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Ford Focus Automatic

£0.00 @ Ford
Having recovered adequately from a stroke I decided to opt for the ease and comfort of an automatic car. However, I was slightly shocked yesterday to find that on a gradient that the Focus when I took… Read More
diabeticguy Avatar
2y, 7m agoPosted 2 years, 7 months ago
Having recovered adequately from a stroke I decided to opt for the ease and comfort of an automatic car. However, I was slightly shocked yesterday to find that on a gradient that the Focus when I took my foot off the brake started rolling backwards. Previous experience of autos suggest that the car would either stay in one place or crawl forwards. Ford have suggested that their new design renders the cars more like a semi automatic in this scenario and they should be treated like a manual; handbrake etc. So my question, ''is my expectations of an automatic car too much, outdated ,incorrect or reasonable?
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diabeticguy Avatar
2y, 7m agoPosted 2 years, 7 months ago
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#1
All cars are different and you should apply the handbrake when stationary anyway.
#2
I've never driven an auto that's rolled back on a gradient, although I've never driven an automatic Ford before.

I usually drive manual but I would have thought not rolling back would be one of the major benefits of an auto. Personally I wouldn't buy an auto like that.
#3
Surprised to read that. On a manual you'd probably have 'hill start assist' which would tend to stop it rolling backward when you momentarily take your foot off the brake to start moving forwards.
#4
When you say "auto" do you mean an "automated clutch" known at Ford as POWERSHIFT.

IF so then they will roll back, these are not really automatics that any auto driver would be familiar with, they are really like manual gearboxes worked by a computer. You can apply the accelerator slightly in these cars to hold or most have "auto off" handbrakes so its a case of clicking the hand brake on.

Normal autos can get caught out, it just depends on how you stop and of course, gravity vs the torque converter.

Your expectation of an automatic car is correct, but you did not really by an automatic. Cars with automated clutched are clearly marked as such in other countries as not confuse people, they really not the same.

Edited By: groenleader on Dec 03, 2014 15:50
banned#5
Automatic clutch is what you have as suggested above.
#6
groenleader
When you say "auto" do you mean an "automated clutch" known at Ford as POWERSHIFT. IF so then they will roll back, these are not really automatics that any auto driver would be familiar with, they are really like manual gearboxes worked by a computer. You can apply the accelerator slightly in these cars to hold or most have "auto off" handbrakes so its a case of clicking the hand brake on.Normal autos can get caught out, it just depends on how you stop and of course, gravity vs the torque converter.Your expectation of an automatic car is correct, but you did not really by an automatic. Cars with automated clutched are clearly marked as such in other countries as not confuse people, they really not the same.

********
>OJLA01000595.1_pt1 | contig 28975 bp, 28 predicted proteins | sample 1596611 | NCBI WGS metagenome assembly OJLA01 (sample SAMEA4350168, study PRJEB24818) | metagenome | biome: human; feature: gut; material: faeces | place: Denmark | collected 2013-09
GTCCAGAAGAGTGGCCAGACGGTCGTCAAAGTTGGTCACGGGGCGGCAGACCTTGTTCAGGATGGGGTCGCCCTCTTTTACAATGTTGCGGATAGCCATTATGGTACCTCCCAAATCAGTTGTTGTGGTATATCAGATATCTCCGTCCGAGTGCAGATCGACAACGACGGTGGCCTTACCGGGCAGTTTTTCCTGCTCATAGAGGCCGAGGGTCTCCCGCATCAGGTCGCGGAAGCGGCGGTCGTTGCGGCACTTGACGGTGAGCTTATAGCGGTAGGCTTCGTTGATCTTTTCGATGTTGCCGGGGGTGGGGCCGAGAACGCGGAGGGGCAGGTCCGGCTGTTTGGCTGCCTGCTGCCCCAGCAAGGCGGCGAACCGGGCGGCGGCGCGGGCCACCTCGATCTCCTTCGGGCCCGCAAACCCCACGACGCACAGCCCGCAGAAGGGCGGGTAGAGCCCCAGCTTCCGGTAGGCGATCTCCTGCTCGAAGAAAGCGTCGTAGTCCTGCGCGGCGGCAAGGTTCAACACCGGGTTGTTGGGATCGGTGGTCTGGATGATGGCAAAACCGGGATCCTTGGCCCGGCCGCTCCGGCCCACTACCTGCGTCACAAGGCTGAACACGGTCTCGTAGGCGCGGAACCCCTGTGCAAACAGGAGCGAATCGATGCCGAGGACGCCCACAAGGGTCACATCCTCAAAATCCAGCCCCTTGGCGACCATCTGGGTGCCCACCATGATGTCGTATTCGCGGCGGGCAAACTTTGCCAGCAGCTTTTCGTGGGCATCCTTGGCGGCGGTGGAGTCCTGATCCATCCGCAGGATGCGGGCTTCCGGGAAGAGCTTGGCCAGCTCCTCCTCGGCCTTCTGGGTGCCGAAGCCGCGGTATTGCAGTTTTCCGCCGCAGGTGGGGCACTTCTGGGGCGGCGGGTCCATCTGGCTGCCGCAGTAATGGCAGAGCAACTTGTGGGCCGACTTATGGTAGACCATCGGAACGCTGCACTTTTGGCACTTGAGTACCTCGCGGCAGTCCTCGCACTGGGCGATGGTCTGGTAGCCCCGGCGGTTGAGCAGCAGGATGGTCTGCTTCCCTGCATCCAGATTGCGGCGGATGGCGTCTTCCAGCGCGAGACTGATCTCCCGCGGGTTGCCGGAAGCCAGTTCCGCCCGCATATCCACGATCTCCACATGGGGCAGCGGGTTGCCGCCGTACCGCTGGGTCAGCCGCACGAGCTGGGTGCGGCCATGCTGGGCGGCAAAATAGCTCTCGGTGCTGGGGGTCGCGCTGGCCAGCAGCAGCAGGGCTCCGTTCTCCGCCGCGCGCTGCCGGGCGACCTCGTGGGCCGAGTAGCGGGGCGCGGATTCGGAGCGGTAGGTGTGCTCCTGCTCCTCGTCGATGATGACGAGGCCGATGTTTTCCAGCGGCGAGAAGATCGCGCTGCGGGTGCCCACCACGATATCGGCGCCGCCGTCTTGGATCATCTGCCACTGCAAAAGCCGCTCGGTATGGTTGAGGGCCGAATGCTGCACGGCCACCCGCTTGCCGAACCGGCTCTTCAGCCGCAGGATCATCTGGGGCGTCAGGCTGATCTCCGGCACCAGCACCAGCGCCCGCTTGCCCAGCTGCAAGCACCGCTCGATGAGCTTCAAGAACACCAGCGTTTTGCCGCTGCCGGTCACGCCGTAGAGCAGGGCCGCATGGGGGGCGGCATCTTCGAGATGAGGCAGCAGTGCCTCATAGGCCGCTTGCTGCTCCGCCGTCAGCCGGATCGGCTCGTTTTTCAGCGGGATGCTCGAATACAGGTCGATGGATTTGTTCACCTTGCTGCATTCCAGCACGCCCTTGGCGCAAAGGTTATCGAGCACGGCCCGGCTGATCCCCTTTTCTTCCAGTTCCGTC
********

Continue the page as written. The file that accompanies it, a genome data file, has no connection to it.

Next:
Yep I have the 1.6 version and this has a "proper" automatic box but I pay for it by the road tax being higher
#7
Re: groenleader Unfortunately, you are correct. Unknown to me I did get the ' powershift' but was sold to me as an automatic. I had no idea of the differences and am paying the price for not doing any research. I appreciate your response which has clarified my situation.
#8
Hate the automatic clutch.
almost impossible to have a nice smooth drive in the things.
apart from the fuel saving and cheaper tax do offset the bad drive.
I did get used to the hill starts in the end , to stop it rolling back you just need to get the revs spot on.
It will engage the clutch to biting point at certain rpm , it just takes practice (and unnecessary effort!)

but then I wouldn't recommend a normal auto with a small engine either.
probably better off with the one you have, they get better as you get used to the quirks.
#9
I run one of the biggest company car fleets in the UK and over see multiple smaller operations in the EU and Pacific NW of the USA and one my biggest head aches is complains from staff who have ended up with dual clutch/automated clutch transmissions.

Manuals are/can be jerky so people who move from manual to "robotised clutches" are less effected then your normal auto driver.

A number of new automatics (torque converters) are fitted to newer cars and work really well. They basically use less fluid then they use to which reduces weight and extra gears (I believe BMW's is an 8 speed, Mitsubishis is a 6) improves economy and speed.

Although a few people complain about CVT's there are some nice ones on the markets. Yes they do drive a little different but they never make a physically shift which means they are endlessly smooth! There are the band types (now they are metal) and there are the single planetary types which are excellent.
#10
Appreciate all of the replies.

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